Matters of conscience and end-of-life care

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We’re here now in the land of assisted dying as one option for those eligible for and in need of quality end-of-life care.  An evolving practice context that must respond to those distressing requests to end someone’s intolerable suffering (and other criteria as any new law stipulates).  In response to this new situation, the Ministry of Health and Long Term Care has helpfully begun a voluntary registration process for physicians to log their position on involvement in elements of assessing for and providing assisted dying.  This will hopefully help connect willing clinicians with those needing their assistance while allowing those not willing to either register as such or remain quiet, as their consciences direct them.

In thinking about how conscience enters the realm  and deliberations around assisted dying, it is evidently a key factor for all.  For those who actively participate, for those who facilitate in various ways and for those who object to any involvement, conscience will lead us each to our ‘last, best judgement’, as Charles Curran described it.  Conscience is multi-factorial – coming from within and outwith, to borrow a Scottish word.  Sometimes what we feel most at ease doing is not what those external guideposts tell us to do.

In reaching our decisions, many will rely on faith.  By faith I do not mean religion, per se, but belief in some more supernatural or divine entity which can offer guidance to those seeking direction from outside the realm of the human.  This is often very distinct from organized religion.

For others, it is their connection with more formal religious institutions that offers additional direction and guidance.  For some, religion may be the most central or even sole consideration – religious leaders and laws indicate decisively what is right and wrong.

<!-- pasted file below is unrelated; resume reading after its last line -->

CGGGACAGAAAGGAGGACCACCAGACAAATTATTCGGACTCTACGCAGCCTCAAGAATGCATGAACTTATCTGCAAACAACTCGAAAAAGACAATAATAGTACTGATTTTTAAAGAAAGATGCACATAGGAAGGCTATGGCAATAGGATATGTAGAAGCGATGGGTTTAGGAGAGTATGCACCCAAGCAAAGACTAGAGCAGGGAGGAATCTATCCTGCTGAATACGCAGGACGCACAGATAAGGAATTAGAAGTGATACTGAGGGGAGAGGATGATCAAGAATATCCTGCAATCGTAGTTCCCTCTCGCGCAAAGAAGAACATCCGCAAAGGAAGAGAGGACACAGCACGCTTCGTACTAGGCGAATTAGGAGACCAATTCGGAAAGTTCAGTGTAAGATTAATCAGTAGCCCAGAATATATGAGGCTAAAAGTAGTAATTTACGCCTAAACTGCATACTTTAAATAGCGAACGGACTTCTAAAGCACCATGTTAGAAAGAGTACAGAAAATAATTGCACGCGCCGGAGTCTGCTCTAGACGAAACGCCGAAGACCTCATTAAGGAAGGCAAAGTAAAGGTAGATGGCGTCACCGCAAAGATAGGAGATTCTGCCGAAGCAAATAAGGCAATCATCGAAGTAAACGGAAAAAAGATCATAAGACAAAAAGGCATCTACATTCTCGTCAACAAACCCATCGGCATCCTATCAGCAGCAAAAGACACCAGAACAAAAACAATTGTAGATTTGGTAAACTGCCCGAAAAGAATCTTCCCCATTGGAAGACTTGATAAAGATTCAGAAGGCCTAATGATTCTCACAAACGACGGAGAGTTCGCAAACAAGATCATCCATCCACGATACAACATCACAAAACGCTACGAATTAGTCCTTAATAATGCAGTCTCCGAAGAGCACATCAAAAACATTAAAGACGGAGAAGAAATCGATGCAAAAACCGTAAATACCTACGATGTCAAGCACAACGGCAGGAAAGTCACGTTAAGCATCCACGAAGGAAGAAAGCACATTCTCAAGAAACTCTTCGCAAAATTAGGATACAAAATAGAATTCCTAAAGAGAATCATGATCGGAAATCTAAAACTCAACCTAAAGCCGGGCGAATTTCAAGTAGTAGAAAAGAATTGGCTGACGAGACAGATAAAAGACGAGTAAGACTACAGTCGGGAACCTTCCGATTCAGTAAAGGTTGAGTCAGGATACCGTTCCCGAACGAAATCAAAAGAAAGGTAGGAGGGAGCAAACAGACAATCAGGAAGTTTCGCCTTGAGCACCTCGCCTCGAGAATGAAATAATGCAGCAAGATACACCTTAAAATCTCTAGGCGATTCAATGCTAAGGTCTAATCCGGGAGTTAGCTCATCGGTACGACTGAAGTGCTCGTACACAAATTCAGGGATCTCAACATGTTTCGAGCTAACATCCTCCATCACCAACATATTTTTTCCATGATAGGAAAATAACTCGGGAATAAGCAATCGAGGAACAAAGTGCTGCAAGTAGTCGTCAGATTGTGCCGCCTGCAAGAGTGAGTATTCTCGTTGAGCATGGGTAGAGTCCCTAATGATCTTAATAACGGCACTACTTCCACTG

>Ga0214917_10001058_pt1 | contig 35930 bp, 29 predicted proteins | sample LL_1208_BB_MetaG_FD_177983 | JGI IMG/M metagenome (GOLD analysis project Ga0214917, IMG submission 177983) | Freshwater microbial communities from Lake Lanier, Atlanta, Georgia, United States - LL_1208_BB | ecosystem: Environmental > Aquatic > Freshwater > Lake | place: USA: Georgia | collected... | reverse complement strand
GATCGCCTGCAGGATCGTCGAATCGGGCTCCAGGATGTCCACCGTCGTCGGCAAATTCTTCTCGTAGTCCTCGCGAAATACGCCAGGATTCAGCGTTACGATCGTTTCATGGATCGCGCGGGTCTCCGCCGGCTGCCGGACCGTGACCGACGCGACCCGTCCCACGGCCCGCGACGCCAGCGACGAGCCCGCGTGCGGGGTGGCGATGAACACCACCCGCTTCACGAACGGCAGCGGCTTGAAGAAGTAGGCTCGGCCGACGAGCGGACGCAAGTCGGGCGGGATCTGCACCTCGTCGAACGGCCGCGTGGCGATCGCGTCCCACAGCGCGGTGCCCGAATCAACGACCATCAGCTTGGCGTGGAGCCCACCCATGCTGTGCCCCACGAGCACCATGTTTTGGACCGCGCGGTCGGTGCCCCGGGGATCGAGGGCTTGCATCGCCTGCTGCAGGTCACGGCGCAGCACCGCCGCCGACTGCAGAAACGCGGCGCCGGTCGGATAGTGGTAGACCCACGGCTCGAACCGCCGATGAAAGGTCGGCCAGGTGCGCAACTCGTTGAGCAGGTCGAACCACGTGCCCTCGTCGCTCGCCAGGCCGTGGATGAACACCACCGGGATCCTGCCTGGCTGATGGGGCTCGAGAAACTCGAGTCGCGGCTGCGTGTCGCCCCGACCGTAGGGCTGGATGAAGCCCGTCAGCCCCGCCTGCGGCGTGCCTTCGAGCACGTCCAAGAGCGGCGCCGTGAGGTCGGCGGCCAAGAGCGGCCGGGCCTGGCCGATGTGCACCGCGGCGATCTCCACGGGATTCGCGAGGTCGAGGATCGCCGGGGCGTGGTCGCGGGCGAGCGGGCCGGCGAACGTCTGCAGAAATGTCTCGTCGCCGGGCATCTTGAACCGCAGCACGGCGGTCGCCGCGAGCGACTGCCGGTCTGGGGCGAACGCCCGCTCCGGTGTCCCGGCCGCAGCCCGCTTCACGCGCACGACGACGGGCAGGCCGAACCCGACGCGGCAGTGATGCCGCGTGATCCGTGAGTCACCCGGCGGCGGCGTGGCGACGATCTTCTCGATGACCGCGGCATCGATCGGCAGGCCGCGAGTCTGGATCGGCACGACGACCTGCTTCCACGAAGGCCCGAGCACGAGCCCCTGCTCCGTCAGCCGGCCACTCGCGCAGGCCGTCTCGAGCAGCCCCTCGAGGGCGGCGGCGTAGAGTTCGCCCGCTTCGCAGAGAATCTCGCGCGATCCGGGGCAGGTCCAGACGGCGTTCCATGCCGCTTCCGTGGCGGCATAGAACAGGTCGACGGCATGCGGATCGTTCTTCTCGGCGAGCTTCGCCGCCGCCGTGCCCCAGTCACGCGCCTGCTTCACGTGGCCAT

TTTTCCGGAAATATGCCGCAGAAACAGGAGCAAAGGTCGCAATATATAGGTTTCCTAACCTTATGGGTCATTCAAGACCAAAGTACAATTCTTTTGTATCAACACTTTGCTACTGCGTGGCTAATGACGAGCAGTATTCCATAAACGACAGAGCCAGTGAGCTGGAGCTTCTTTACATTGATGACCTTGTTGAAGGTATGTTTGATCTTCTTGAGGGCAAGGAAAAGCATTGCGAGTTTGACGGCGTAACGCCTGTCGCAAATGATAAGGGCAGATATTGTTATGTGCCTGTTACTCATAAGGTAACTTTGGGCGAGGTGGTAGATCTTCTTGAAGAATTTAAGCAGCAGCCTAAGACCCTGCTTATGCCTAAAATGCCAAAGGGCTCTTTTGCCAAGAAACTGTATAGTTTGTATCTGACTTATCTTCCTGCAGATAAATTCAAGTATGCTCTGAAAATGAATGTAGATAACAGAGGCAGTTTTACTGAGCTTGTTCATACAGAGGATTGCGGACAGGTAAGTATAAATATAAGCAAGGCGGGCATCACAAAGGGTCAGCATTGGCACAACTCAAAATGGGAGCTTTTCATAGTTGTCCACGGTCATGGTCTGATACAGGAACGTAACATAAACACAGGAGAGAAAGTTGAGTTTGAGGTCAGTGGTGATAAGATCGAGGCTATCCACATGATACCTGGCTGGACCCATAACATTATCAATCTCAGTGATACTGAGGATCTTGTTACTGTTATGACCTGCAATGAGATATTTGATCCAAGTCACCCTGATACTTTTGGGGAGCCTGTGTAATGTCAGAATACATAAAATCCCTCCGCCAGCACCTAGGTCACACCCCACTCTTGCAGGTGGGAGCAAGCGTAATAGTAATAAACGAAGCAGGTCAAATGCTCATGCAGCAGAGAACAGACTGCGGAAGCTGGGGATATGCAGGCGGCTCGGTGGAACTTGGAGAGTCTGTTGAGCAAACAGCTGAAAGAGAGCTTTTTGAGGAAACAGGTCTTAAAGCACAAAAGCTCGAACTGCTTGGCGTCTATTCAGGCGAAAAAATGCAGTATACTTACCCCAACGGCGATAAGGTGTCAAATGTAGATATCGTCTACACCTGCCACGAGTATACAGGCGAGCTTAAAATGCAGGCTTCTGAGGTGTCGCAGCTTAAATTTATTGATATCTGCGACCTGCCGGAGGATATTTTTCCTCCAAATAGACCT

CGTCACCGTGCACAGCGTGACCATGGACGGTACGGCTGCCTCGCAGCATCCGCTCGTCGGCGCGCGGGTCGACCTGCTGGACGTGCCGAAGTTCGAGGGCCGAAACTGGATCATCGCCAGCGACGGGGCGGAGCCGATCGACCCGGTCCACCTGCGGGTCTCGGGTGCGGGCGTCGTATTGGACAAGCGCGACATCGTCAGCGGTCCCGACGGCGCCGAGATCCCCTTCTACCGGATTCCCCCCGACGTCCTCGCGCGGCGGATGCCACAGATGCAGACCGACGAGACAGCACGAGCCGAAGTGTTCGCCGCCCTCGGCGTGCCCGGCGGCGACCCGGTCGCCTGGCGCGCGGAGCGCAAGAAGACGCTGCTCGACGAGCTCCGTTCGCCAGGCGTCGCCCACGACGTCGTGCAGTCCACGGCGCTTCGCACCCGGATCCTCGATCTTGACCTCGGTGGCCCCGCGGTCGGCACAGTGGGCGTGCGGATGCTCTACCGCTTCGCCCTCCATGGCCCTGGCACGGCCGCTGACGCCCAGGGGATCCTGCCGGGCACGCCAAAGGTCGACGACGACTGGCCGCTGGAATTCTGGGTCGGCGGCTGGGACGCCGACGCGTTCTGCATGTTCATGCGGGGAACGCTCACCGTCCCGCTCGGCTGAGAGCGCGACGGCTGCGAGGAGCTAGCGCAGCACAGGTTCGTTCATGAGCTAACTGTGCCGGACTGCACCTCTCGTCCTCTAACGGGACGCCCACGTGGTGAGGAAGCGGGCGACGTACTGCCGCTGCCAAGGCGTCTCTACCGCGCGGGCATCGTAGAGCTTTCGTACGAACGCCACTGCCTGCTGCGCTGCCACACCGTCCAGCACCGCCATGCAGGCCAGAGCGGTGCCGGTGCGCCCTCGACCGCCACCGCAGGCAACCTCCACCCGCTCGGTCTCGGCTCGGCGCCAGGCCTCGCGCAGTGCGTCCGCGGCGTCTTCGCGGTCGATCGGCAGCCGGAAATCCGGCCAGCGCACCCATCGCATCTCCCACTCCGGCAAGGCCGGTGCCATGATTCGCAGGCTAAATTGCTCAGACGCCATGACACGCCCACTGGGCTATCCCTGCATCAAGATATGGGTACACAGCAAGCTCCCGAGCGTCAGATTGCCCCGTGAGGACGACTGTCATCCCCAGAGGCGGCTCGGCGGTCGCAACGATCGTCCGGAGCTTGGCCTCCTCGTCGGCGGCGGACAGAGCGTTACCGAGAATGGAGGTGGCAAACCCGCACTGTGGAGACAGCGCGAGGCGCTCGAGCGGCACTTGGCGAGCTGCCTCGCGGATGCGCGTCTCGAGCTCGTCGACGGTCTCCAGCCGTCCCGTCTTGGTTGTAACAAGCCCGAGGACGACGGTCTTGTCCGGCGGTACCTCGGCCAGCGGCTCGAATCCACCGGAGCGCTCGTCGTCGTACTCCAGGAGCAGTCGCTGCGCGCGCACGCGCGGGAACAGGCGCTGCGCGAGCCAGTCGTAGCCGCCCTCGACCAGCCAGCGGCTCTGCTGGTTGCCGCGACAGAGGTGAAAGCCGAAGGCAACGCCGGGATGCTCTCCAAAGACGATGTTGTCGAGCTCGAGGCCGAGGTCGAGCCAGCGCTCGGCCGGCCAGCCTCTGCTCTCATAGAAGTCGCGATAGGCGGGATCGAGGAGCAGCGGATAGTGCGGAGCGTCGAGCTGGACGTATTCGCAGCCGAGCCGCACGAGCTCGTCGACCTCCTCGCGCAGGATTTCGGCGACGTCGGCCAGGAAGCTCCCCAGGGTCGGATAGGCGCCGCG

Many will look to their own secular understanding of morality to help them discern what would be the most ethical action in any situation.  This may be in addition or faith or religion, or it may be the primary source of one’s sense of what is the right thing to do.

In any of these cases, we may not feel particularly comfortable with what we are called to do by the sum of our deliberations and discernment.  In the case of assisted dying, I know of no one who feels good about the idea.  For those who feel it is lamentably right, that sense of right might at times appear to have an air of enthusiasm.  However, from all I know of colleagues who have been arguing in favour of access to assisted death, it is with a clear lament that they do so.

Pondering or encountering patients whose illness leads to contemplating an assisted death is and should always be gut wrenching – the ‘yuck factor’ in extremis.   It is invariably something of a last resort option when all else seems to be ineffective in achieving what the patient seeks from care.  In this unfortunate context, death is good, counter-intuitively good.

When one looks from a distance, there is broad overlap in our shared aims in achieving a patient’s goals of care, particularly remediating intolerable suffering.  There are also clear differences of opinion on how best to shape this new practice as it becomes part of our reality.  Our own moral and ethical guideposts will present each of us with certain preferred parameters in the broader landscape of options that are now legally open to patients.  The right of providers to practice within those differing parameters is also protected by law.

Together, relying on each other to step in where some of us as individuals might feel we cannot go, we can, as a broad collaborative system, offer eligible capable and informed patients all the options they may wish to pursue to achieve their own goals of care.  Such decisions by patients will also be very conscientious ones – informed by their own guideposts – their own unique combination of values, faith and/or religion.  Where they pursue the option of assisted death through to its provision, it will be their own last, best judgement.

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